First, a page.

Melissa Conrad Stöppler, MD
Melissa Conrad Stöppler, MD, is a U.S. board-certified Anatomic Pathologist with subspecialty training in the fields of Experimental and Molecular Pathology. Dr. Stöppler's educational background includes a BA with Highest Distinction from the University of Virginia and an MD from the University of North Carolina. She completed residency training in Anatomic Pathology at Georgetown University followed by subspecialty fellowship training in molecular diagnostics and experimental pathology.
William C. Shiel Jr., MD, FACP, FACR
Dr. Shiel received a Bachelor of Science degree with honors from the University of Notre Dame. There he was involved in research in radiation biology and received the Huisking Scholarship. After graduating from St. Louis University School of Medicine, he completed his Internal Medicine residency and Rheumatology fellowship at the University of California, Irvine. He is board-certified in Internal Medicine and Rheumatology.
In this Article
- What is hypoglycemia?
- Who is at risk for hypoglycemia?
- I thought high blood sugar was bad. Why is low blood sugar also bad?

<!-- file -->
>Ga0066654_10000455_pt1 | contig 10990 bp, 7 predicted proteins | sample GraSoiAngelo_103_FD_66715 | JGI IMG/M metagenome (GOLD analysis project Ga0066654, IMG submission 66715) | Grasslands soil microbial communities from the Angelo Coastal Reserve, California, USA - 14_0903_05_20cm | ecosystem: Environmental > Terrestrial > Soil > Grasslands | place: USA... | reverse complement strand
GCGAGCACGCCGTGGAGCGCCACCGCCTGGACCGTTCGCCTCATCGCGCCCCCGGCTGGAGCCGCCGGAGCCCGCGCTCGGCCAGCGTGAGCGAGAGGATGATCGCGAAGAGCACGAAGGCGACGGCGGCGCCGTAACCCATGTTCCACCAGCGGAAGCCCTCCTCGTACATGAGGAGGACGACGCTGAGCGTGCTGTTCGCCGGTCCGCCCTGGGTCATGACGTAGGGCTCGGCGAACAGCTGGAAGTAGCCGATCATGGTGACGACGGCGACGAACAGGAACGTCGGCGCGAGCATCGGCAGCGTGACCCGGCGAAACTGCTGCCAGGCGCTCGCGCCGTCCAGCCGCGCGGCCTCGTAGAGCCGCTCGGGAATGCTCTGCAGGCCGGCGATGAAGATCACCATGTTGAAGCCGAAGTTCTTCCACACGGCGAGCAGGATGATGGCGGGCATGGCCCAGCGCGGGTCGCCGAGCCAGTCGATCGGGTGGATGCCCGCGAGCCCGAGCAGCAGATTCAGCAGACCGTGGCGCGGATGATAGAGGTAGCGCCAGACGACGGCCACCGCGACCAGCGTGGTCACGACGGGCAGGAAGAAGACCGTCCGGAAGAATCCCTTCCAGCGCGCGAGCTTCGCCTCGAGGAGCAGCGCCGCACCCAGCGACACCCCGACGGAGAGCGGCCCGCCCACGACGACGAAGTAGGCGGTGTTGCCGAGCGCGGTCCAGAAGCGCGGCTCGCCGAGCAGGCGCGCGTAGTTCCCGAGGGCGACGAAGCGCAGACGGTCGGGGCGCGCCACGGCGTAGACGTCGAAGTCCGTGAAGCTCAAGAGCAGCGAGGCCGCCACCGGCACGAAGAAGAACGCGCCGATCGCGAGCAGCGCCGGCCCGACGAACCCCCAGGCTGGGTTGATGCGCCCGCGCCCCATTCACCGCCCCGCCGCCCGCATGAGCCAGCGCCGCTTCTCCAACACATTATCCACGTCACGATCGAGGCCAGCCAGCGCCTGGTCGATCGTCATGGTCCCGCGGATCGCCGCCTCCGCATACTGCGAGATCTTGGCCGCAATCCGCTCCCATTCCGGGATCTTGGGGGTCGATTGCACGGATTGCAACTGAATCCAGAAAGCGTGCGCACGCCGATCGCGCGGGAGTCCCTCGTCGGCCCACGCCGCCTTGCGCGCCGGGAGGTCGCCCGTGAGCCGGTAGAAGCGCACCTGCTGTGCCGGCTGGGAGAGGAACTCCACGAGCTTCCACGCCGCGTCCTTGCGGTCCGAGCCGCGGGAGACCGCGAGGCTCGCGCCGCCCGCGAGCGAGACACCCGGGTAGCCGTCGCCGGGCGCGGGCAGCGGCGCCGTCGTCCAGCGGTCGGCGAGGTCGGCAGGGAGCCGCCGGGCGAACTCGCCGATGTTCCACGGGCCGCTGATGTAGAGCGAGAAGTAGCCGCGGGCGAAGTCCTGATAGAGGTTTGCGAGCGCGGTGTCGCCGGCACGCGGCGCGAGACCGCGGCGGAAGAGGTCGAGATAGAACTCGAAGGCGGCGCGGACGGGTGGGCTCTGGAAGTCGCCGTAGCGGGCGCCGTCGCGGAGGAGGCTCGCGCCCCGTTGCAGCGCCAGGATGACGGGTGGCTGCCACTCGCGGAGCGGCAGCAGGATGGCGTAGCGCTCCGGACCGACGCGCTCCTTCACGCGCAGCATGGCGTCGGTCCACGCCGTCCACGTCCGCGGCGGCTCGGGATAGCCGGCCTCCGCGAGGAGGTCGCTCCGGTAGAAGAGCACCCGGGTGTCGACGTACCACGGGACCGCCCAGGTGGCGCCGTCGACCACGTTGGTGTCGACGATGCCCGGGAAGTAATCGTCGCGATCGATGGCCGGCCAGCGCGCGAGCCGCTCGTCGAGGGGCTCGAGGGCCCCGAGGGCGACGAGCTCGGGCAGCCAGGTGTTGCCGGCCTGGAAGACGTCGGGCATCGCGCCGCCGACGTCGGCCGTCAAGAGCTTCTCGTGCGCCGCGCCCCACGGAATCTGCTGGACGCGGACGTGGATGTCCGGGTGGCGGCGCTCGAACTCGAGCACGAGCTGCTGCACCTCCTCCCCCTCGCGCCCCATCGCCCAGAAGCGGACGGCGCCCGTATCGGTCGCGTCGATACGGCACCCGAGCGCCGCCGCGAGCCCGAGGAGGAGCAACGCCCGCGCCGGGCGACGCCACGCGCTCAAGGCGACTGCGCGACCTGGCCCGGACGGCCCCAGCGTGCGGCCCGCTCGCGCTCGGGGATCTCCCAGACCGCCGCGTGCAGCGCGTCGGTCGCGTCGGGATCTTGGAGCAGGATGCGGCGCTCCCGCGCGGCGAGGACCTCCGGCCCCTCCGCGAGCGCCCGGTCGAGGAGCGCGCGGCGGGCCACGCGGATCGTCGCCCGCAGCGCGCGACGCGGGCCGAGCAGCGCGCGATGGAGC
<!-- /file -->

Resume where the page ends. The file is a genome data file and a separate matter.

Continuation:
- Can the body protect itself from hypoglycemia?
- What are symptoms of hypoglycemia and how low is too low?
- How is hypoglycemia treated?
- Is there anything else that should be done to manage hypoglycemia?
- Find a local Endocrinologist in your town
Is there anything else that should be done to manage hypoglycemia?
Yes. People with diabetes should wear identification stating they have diabetes and whether they have recurrent hypoglycemia. Those at risk for hypoglycemia should be counseled on checking blood sugars before they drive a car, operate heavy machinery, or do anything physically taxing. In addition, it is important to carry a quick-acting glucose source (such as those mentioned above) at all times, and keep a source in their car, office, and by their bedside. Efforts should be made to minimize the hypoglycemic effects of medication regimens and to avoid variable surges in exercise, activity, and alcohol consumption.
Medically reviewed by a Board-Certified Family Practice Physician
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